Newsday's Nov. 17, 2019 front page highlighted its publication of Long Island...

Newsday's Nov. 17, 2019 front page highlighted its publication of Long Island Divided, a three-year investigation into unequal treatment by the real estate industry. Credit: Newsday

Gov. Kathy Hochul deserves praise for her much-needed statewide plan to tackle our widely acknowledged housing crisis. As advocates committed to fair housing, we know there is no better time than now to begin to reverse the generational impacts of redlining, zoning barriers, and our state’s stagnant supply of homes.

However, new production must be paired with robust enforcement of housing opportunity. Efforts to combat our housing crisis are still undermined by persistent — and illegal — housing discrimination based on protected classes, including race, familial status, and source of income. It’s been three years since Newsday published the disturbing results of its landmark investigation "Long Island Divided," which showed New Yorkers of color experiencing widespread unequal treatment when seeking homes on Long Island. Unfortunately, such housing discrimination remains pervasive statewide and state fair housing laws are not even close to adequately enforced.

Source of income protections, for example, aim to prevent landlords from discriminating against prospective tenants using non-wage income like rental vouchers to pay for rent. Studies have shown the positive impact these laws have, including increased mobility for voucher holders to move to more racially and economically diverse neighborhoods if they choose. But despite laws on the books in New York since 2019, source of income discrimination remains a plague, festering with insufficient enforcement and undermining meaningful investments in new tools, like New York’s Housing Access Voucher Program. Just last week, a housing nonprofit sued 12 local real estate companies for turning away potential tenants seeking to pay for Nassau County apartments with vouchers.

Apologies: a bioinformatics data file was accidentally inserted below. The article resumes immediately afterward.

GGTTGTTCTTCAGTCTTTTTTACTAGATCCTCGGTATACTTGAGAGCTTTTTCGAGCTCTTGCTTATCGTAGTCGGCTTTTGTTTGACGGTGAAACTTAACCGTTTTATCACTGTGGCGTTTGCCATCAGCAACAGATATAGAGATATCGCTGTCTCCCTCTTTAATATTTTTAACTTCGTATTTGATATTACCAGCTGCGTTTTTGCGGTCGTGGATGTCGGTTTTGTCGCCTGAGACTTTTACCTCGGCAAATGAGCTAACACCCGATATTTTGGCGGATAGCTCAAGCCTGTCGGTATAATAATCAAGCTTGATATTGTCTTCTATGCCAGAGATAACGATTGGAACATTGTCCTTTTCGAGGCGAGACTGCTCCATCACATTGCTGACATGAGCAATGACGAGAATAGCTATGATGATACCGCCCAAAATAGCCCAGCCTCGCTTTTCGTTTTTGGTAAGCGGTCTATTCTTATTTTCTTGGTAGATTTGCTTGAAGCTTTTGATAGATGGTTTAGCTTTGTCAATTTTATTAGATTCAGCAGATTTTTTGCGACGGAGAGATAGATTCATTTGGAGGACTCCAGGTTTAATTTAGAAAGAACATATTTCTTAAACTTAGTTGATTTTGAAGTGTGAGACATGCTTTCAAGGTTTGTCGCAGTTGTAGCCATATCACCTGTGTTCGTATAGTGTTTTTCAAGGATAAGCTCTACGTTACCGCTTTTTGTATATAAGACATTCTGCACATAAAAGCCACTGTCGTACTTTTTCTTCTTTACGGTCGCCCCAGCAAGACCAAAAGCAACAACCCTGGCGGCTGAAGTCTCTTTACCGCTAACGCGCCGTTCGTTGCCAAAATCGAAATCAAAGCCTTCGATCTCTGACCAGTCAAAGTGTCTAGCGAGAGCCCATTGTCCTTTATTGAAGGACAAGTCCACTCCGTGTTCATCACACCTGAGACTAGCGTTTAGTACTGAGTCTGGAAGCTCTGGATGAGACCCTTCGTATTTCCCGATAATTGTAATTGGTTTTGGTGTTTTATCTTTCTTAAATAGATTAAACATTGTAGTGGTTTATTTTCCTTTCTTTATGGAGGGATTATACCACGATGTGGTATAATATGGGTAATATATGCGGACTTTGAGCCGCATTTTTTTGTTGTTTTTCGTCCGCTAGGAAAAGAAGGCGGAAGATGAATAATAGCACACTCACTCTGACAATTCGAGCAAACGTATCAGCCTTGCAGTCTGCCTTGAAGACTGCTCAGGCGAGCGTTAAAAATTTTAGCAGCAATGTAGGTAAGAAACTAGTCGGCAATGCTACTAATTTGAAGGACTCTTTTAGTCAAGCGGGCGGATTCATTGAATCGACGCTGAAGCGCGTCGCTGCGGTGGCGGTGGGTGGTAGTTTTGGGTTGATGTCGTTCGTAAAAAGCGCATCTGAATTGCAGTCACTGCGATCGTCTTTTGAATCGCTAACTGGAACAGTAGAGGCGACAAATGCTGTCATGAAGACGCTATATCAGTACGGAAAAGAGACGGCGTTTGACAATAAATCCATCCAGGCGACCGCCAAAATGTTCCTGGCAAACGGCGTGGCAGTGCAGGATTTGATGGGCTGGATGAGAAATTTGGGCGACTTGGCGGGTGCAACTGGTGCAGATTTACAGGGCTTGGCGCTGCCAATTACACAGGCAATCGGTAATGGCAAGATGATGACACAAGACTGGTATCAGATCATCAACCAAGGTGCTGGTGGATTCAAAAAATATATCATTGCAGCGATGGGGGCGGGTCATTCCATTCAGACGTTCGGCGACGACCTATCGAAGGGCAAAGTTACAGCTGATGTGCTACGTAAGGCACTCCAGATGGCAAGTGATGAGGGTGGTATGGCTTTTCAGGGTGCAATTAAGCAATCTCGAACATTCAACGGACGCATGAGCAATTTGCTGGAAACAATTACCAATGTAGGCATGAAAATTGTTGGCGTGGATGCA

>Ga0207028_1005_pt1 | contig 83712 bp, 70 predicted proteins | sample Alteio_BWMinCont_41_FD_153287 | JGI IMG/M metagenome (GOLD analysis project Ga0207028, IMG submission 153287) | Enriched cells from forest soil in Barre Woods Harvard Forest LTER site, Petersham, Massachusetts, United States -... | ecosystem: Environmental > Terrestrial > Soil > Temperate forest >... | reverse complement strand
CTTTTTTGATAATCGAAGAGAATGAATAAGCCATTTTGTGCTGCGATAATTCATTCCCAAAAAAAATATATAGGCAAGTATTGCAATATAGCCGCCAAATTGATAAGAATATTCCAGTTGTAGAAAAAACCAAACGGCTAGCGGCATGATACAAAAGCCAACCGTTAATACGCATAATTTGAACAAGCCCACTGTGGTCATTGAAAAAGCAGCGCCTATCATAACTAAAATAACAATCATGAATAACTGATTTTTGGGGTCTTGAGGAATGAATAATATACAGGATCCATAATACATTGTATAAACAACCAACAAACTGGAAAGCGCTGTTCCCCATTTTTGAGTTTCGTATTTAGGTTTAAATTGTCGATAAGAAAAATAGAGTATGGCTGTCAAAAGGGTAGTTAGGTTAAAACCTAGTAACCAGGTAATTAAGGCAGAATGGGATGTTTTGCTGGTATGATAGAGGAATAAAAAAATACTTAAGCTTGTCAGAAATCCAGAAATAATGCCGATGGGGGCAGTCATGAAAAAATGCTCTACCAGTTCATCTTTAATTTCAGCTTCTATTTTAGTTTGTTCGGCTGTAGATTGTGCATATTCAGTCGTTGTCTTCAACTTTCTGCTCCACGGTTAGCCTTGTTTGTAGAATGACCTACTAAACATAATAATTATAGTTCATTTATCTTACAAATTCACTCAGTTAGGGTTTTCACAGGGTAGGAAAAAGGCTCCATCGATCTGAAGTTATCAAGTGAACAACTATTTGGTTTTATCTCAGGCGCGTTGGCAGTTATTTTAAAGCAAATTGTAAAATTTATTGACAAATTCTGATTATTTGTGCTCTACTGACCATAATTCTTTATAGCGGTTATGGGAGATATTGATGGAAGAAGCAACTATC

In 2020, Enterprise and Long Island Housing Services partnered with the state attorney general and five other regional full-service fair housing organizations on a pilot program, Eliminating Barriers to Housing New York, which funded each organization to expand their work. The program was highly successful; the six organizations hired 20 new staff members, held 370 training events, conducted nearly 1,500 tests to find evidence of discrimination, and launched over 100 enforcement actions against landlords engaged in discriminatory behavior.

The state has since recognized the importance of fair housing enforcement by absorbing the pilot into a new Fair Housing Testing Program, which launched this year. We applaud the state for this initial investment — but urge the governor and Legislature to build on this momentum by increasing total funding for the program in this year’s budget from $2 million to $7 million. That would allow these six organizations to help even more tenants in need, eventually covering the entire state. The funds will also assist additional organizations, including nonprofits with deep ties to their communities, to develop fair housing programs of their own, joining members of the New York State Fair Housing Network to collaborate on investigations and create best practices.

Reversing the entrenched discrimination that got us to our segregated and unaffordable present will not be easy. In the face of our current housing crisis, the Legislature and the governor have presented bold solutions, including a plan to increase our supply of housing and to invest in stabilizing rental assistance vouchers. But robust fair housing enforcement cannot be left behind. We urge our state leaders to strengthen New York’s commitment to stamping out housing discrimination by increasing the total funding for the NYS Fair Housing Testing Program in this year’s budget to $7 million — and by doing so, to set an example for every state.

This guest essay reflects the views of Baaba Halm, vice president and New York market leader of Enterprise Community Partners, and Ian Wilder, executive director of Long Island Housing Services.

This guest essay reflects the views of Baaba Halm, vice president and New York market leader of Enterprise Community Partners, and Ian Wilder, executive director of Long Island Housing Services.

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